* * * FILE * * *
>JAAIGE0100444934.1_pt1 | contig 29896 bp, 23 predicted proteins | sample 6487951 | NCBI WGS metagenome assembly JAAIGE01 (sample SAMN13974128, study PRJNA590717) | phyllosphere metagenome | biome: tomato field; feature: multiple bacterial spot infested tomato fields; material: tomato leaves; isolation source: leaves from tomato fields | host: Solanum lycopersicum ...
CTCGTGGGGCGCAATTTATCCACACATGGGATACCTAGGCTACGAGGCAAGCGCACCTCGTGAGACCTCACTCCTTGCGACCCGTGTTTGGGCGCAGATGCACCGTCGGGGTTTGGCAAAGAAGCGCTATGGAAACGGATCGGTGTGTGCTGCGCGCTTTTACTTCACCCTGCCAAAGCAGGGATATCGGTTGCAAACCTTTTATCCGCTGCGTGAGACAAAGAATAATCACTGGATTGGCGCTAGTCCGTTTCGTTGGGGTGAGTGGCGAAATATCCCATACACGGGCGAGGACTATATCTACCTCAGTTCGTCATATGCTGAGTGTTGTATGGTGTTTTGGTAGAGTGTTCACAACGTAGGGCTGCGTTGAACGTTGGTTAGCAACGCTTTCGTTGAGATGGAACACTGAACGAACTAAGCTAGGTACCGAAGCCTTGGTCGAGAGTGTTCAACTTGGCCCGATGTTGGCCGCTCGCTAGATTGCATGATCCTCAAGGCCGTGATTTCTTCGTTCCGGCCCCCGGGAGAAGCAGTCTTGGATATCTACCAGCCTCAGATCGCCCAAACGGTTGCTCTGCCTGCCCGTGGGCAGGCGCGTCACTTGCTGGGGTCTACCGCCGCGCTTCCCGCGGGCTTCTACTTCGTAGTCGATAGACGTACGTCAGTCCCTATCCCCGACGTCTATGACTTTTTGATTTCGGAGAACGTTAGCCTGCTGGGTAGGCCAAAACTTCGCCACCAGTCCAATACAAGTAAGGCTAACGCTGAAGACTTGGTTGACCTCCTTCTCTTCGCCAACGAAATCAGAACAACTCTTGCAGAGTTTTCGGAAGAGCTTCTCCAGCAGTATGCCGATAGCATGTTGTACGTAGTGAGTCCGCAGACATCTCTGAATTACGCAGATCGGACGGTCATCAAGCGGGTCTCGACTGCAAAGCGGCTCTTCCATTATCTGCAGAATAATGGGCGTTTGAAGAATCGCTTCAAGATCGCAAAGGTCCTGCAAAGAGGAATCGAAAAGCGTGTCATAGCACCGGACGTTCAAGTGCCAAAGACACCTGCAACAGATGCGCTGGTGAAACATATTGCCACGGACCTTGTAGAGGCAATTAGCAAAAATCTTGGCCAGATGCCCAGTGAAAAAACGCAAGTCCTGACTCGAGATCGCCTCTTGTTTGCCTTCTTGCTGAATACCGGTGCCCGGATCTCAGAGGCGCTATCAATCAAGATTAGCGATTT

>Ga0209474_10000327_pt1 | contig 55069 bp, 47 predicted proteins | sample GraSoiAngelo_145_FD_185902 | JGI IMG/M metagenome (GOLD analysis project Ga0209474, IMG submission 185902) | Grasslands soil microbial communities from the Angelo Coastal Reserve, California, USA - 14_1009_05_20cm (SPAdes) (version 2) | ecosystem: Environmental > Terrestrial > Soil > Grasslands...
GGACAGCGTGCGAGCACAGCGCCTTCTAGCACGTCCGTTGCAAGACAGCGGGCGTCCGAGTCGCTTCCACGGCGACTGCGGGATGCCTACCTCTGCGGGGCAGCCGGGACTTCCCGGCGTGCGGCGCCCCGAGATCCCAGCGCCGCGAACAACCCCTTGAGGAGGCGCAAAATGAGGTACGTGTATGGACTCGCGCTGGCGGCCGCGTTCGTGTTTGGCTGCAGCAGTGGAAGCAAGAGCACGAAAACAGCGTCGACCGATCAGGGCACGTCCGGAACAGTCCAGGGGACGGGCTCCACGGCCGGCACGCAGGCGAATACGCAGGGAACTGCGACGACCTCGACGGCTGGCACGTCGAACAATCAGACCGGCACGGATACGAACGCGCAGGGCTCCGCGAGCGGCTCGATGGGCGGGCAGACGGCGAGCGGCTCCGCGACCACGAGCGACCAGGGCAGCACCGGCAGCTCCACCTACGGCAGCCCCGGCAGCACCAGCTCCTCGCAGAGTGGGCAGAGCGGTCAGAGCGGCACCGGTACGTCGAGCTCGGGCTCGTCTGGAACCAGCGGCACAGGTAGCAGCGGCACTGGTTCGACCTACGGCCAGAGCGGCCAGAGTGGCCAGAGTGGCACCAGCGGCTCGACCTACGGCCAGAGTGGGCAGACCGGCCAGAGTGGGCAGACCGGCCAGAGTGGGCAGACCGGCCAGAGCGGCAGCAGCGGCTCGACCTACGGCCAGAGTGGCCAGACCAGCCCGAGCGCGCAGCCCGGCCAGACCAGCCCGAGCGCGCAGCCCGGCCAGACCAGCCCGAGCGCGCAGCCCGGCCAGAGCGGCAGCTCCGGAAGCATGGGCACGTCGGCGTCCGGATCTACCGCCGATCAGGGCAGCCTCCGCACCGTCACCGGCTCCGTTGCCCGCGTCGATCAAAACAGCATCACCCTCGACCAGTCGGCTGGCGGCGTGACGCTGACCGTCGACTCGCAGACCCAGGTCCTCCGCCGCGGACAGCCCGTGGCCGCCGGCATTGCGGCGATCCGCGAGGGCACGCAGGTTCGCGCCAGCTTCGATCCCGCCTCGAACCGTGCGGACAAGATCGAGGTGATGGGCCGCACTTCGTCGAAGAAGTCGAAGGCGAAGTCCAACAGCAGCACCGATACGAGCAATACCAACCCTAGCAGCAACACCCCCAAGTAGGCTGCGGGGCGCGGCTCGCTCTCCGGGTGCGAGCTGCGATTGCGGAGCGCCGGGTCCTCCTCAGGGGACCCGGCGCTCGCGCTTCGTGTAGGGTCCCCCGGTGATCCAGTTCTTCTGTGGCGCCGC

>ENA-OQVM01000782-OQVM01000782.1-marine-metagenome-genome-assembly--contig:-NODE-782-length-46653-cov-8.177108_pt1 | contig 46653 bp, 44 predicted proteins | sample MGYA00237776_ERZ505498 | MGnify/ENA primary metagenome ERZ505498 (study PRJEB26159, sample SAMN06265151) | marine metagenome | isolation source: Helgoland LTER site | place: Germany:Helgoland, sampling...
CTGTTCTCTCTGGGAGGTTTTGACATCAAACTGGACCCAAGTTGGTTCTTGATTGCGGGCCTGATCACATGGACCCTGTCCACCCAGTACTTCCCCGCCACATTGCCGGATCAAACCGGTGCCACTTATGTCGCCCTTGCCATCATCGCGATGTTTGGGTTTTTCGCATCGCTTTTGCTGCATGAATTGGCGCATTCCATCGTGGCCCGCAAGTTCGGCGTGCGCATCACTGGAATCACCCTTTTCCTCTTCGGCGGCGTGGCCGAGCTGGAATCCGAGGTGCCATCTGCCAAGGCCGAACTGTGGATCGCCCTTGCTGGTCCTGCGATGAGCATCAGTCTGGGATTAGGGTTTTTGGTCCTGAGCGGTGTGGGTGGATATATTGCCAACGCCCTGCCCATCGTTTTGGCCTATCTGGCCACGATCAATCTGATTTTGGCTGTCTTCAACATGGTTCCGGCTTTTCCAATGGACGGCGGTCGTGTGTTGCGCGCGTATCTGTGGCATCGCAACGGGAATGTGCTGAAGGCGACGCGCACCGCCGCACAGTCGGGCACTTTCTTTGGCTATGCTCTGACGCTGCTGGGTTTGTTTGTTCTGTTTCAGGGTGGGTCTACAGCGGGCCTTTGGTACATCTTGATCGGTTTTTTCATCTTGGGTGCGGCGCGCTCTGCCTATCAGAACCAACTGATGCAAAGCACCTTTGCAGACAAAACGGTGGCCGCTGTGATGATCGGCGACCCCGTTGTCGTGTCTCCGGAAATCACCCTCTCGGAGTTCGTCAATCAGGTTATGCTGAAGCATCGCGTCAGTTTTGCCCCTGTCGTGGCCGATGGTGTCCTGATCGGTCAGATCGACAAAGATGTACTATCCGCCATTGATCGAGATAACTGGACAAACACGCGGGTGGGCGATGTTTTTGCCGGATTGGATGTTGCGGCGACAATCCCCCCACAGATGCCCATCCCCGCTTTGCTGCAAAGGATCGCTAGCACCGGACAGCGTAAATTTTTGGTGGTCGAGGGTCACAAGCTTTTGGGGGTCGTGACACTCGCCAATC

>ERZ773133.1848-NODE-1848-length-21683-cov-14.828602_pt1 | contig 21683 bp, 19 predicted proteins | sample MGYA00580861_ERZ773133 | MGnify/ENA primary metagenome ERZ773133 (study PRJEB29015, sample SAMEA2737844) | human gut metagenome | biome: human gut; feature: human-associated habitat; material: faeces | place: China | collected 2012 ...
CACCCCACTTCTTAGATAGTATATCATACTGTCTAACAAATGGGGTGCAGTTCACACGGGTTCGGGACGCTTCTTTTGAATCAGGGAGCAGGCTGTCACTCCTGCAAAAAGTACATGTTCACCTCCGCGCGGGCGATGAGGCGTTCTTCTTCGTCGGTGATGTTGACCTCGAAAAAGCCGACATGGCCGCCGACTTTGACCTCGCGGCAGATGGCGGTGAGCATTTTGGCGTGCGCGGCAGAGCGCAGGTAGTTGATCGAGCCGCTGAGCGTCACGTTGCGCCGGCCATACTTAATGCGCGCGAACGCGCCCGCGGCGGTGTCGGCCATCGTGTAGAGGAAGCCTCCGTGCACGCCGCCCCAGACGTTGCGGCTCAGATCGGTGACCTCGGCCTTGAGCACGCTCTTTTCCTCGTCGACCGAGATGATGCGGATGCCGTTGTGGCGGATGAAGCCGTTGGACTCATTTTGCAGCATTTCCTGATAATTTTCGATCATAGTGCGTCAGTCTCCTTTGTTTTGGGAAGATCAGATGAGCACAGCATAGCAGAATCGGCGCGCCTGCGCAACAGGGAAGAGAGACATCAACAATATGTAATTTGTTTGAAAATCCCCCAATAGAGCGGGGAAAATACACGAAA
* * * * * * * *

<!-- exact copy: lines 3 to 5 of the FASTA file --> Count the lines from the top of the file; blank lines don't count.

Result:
>Ga0209474_10000327_pt1 | contig 55069 bp, 47 predicted proteins | sample GraSoiAngelo_145_FD_185902 | JGI IMG/M metagenome (GOLD analysis project Ga0209474, IMG submission 185902) | Grasslands soil microbial communities from the Angelo Coastal Reserve, California, USA - 14_1009_05_20cm (SPAdes) (version 2) | ecosystem: Environmental > Terrestrial > Soil > Grasslands...
GGACAGCGTGCGAGCACAGCGCCTTCTAGCACGTCCGTTGCAAGACAGCGGGCGTCCGAGTCGCTTCCACGGCGACTGCGGGATGCCTACCTCTGCGGGGCAGCCGGGACTTCCCGGCGTGCGGCGCCCCGAGATCCCAGCGCCGCGAACAACCCCTTGAGGAGGCGCAAAATGAGGTACGTGTATGGACTCGCGCTGGCGGCCGCGTTCGTGTTTGGCTGCAGCAGTGGAAGCAAGAGCACGAAAACAGCGTCGACCGATCAGGGCACGTCCGGAACAGTCCAGGGGACGGGCTCCACGGCCGGCACGCAGGCGAATACGCAGGGAACTGCGACGACCTCGACGGCTGGCACGTCGAACAATCAGACCGGCACGGATACGAACGCGCAGGGCTCCGCGAGCGGCTCGATGGGCGGGCAGACGGCGAGCGGCTCCGCGACCACGAGCGACCAGGGCAGCACCGGCAGCTCCACCTACGGCAGCCCCGGCAGCACCAGCTCCTCGCAGAGTGGGCAGAGCGGTCAGAGCGGCACCGGTACGTCGAGCTCGGGCTCGTCTGGAACCAGCGGCACAGGTAGCAGCGGCACTGGTTCGACCTACGGCCAGAGCGGCCAGAGTGGCCAGAGTGGCACCAGCGGCTCGACCTACGGCCAGAGTGGGCAGACCGGCCAGAGTGGGCAGACCGGCCAGAGTGGGCAGACCGGCCAGAGCGGCAGCAGCGGCTCGACCTACGGCCAGAGTGGCCAGACCAGCCCGAGCGCGCAGCCCGGCCAGACCAGCCCGAGCGCGCAGCCCGGCCAGACCAGCCCGAGCGCGCAGCCCGGCCAGAGCGGCAGCTCCGGAAGCATGGGCACGTCGGCGTCCGGATCTACCGCCGATCAGGGCAGCCTCCGCACCGTCACCGGCTCCGTTGCCCGCGTCGATCAAAACAGCATCACCCTCGACCAGTCGGCTGGCGGCGTGACGCTGACCGTCGACTCGCAGACCCAGGTCCTCCGCCGCGGACAGCCCGTGGCCGCCGGCATTGCGGCGATCCGCGAGGGCACGCAGGTTCGCGCCAGCTTCGATCCCGCCTCGAACCGTGCGGACAAGATCGAGGTGATGGGCCGCACTTCGTCGAAGAAGTCGAAGGCGAAGTCCAACAGCAGCACCGATACGAGCAATACCAACCCTAGCAGCAACACCCCCAAGTAGGCTGCGGGGCGCGGCTCGCTCTCCGGGTGCGAGCTGCGATTGCGGAGCGCCGGGTCCTCCTCAGGGGACCCGGCGCTCGCGCTTCGTGTAGGGTCCCCCGGTGATCCAGTTCTTCTGTGGCGCCGC

>ENA-OQVM01000782-OQVM01000782.1-marine-metagenome-genome-assembly--contig:-NODE-782-length-46653-cov-8.177108_pt1 | contig 46653 bp, 44 predicted proteins | sample MGYA00237776_ERZ505498 | MGnify/ENA primary metagenome ERZ505498 (study PRJEB26159, sample SAMN06265151) | marine metagenome | isolation source: Helgoland LTER site | place: Germany:Helgoland, sampling...